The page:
I have been provided with a vendor supplied minimal linux installation. From an answer to a previous question I discovered that it is possible to build a kernel with or without module support. I have a CANBUS device that I need to attach which comes with drivers in the form of .ko files. I would like to be able to install these with the provided install scripts, but firstly I need to know if my kernel was built with module support - is it possible for me to detect this from the command line??

When I run lsmod it returns nothing so I know that there are no .ko files there at the moment - but doest this mean that the kernel won't allow me to install a .ko file ?

  • You could run lsmod to see if there are any modules loaded, or check whether /lib/modules/`uname -r` exists or check /proc/modules...
    – hhaamu
    Jul 16, 2012 at 9:11
  • @hhaamu Thanks for the suggestion - I was adding a little extra to the question as you added this. There is no /lib/modules on my system. Jul 16, 2012 at 9:13
  • In this case it seems unlikely that your system has been compiles with modules support.
    – Marco
    Jul 16, 2012 at 9:15
  • Given your questions, it looks like you should install a less closed distribution on your device. Jul 17, 2012 at 21:44
  • I think I may have to abandon Linux altogether as the OS on my device and use DOS Jul 18, 2012 at 7:06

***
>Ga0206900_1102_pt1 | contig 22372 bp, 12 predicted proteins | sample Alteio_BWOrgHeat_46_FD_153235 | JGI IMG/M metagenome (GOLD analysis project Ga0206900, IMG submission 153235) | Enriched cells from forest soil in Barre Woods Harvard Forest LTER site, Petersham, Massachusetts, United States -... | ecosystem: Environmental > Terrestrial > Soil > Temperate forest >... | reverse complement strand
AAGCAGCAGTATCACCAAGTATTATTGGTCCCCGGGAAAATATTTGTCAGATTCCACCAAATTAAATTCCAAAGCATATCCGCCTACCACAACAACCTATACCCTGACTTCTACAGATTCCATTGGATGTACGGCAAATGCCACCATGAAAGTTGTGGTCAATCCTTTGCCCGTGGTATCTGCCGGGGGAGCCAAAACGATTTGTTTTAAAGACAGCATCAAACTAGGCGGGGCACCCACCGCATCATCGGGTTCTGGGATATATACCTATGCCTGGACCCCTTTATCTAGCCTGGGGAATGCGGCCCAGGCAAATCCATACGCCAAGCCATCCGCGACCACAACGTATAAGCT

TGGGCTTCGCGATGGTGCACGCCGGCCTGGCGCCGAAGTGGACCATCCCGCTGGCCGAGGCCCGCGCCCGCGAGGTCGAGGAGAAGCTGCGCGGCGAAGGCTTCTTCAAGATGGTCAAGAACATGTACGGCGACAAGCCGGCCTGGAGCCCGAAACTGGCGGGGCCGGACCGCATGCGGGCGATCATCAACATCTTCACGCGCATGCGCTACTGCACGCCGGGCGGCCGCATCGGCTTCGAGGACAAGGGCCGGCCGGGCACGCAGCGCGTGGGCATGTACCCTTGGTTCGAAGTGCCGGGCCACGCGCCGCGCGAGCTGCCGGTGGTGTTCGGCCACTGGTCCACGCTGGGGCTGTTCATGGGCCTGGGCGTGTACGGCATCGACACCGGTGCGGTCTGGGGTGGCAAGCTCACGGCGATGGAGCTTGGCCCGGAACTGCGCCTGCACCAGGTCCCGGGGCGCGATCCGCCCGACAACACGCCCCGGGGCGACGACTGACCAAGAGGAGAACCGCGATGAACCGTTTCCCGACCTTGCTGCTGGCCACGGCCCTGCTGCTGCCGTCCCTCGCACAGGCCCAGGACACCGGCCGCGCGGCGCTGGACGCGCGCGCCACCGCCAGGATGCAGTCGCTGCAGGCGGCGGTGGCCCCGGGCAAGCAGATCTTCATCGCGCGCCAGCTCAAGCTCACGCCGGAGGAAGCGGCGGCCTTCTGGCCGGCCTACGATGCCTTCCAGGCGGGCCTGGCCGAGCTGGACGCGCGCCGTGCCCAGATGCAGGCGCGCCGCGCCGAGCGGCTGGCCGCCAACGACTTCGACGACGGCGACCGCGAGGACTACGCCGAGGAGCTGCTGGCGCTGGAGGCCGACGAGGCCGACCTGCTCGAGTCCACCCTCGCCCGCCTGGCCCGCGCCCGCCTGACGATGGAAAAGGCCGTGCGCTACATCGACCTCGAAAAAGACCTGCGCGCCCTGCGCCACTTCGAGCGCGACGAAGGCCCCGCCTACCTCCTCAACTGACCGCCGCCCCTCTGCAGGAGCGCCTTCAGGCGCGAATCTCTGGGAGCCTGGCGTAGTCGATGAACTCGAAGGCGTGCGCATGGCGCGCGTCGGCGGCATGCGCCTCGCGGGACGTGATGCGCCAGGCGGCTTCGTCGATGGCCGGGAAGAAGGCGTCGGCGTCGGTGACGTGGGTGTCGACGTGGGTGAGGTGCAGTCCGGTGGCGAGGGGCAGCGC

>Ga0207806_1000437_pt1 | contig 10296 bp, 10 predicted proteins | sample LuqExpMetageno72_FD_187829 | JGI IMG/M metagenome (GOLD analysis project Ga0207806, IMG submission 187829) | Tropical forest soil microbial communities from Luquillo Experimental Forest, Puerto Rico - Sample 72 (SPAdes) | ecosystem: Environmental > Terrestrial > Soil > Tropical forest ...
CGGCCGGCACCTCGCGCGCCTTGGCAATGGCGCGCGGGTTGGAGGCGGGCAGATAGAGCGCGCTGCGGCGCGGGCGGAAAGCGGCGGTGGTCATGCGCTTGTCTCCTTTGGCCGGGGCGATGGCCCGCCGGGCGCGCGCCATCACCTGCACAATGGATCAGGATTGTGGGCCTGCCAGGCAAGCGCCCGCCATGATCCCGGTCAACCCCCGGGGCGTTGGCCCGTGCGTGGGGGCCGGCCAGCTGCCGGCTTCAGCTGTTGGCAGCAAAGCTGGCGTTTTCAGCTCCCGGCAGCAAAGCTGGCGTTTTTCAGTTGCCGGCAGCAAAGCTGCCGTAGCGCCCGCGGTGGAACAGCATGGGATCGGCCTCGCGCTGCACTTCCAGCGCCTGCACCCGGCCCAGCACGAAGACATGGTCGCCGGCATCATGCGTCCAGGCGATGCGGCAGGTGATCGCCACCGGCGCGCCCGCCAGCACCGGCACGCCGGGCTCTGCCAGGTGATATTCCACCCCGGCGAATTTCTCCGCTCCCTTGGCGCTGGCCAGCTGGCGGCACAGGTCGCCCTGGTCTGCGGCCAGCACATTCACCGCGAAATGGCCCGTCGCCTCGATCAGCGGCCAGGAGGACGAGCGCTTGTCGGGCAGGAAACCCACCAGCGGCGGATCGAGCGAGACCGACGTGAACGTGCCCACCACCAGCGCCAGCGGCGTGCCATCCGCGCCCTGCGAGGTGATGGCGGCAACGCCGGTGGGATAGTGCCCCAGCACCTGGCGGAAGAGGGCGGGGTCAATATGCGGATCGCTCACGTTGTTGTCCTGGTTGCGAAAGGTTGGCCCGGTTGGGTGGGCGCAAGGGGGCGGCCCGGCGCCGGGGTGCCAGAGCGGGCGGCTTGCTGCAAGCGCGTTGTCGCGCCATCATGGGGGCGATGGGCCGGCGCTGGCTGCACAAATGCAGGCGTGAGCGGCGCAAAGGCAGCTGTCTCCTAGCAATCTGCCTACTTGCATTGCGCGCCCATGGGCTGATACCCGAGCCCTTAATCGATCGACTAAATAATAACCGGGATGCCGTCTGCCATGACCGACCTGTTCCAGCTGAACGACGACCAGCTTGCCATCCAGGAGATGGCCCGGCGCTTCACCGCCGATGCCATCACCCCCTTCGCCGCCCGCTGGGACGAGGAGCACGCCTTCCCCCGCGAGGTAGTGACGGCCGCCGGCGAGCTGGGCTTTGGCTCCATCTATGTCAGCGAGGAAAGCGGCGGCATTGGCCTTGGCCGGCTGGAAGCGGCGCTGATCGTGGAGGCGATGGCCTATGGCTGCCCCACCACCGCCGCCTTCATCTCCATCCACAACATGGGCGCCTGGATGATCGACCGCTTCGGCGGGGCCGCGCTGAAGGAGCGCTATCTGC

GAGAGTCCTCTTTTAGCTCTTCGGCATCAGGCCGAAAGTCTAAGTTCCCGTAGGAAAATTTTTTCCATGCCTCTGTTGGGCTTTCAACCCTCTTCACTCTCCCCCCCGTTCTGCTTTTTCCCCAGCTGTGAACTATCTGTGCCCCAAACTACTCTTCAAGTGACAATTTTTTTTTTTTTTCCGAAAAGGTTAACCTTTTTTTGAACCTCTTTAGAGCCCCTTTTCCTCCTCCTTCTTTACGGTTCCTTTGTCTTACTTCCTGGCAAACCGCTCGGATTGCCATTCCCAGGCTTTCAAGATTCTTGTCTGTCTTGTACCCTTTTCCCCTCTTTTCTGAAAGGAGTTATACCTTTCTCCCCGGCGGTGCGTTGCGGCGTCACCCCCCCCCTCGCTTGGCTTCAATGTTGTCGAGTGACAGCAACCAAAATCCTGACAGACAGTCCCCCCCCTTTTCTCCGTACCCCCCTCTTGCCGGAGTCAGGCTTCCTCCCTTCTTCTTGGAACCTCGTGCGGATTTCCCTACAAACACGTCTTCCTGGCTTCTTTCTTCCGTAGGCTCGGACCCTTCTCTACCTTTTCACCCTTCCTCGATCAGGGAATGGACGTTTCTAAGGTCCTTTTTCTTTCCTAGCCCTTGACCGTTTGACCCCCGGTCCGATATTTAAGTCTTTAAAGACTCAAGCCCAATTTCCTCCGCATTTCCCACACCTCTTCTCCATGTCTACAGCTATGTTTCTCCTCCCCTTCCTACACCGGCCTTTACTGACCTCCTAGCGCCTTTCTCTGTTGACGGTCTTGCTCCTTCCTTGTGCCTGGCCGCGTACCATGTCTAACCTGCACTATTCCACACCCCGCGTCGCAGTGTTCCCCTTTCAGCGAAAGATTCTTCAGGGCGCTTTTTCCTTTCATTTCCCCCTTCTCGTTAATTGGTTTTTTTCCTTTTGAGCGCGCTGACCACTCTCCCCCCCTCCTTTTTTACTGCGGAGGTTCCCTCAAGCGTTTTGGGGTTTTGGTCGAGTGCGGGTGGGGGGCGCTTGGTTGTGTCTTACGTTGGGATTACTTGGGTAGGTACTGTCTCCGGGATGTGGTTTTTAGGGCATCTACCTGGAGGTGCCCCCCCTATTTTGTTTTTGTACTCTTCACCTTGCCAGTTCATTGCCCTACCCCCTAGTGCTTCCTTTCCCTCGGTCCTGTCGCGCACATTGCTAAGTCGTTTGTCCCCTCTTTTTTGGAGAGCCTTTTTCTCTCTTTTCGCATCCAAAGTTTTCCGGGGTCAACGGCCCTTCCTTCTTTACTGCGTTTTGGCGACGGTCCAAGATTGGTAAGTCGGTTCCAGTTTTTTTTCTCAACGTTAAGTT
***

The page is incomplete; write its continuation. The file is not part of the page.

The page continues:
2 Answers 2


If you have a /proc filesystem, the file /proc/modules exists if and only if the kernel if compiled with module support. If the file exists but is empty, your kernel supports modules but none are loaded at the moment. If the file doesn't exist, your kernel cannot load any module.

It's technically possible to have loadable module support without /proc. You can check for the presence of the init_module and delete_module system calls in the kernel binary. This may not be easy if you only have a compressed binary (e.g. vmlinuz or uImage). See How do I uncompress vmlinuz to vmlinux? for vmlinuz. Once you've managed to decompress the bulk of the kernel, search for the string sys_init_module.

Note that if modules are supported, you'll need additional files to compile your own modules anyway: kernel headers. These are C header files (*.h), some of which are generated when the kernel is compiled (so you can't just take them from the kernel source). See What does a kernel source tree contain? Is this related to Linux kernel headers?

  • Thanks for this. It sounds like I will have to abandon this then. Jul 18, 2012 at 7:03

Most distributions store a text file with the kernel configuration somewhere. On a Debian system you'll find it in /boot/config-<kernel_version>.

Then you can simply run grep on that file:

grep CONFIG_MODULES /boot/config-<kernel_version>
  • Thanks for your answer. Unfortunately there is no /boot/config-*** on my installation. Jul 16, 2012 at 8:59
  • 1
    There's also /proc/config.gz if the kernel was configured with CONFIG_PROC_CONFIG
    – hhaamu
    Jul 16, 2012 at 9:21
  • @hhaamu I don't seem to have that either. Jul 16, 2012 at 13:10

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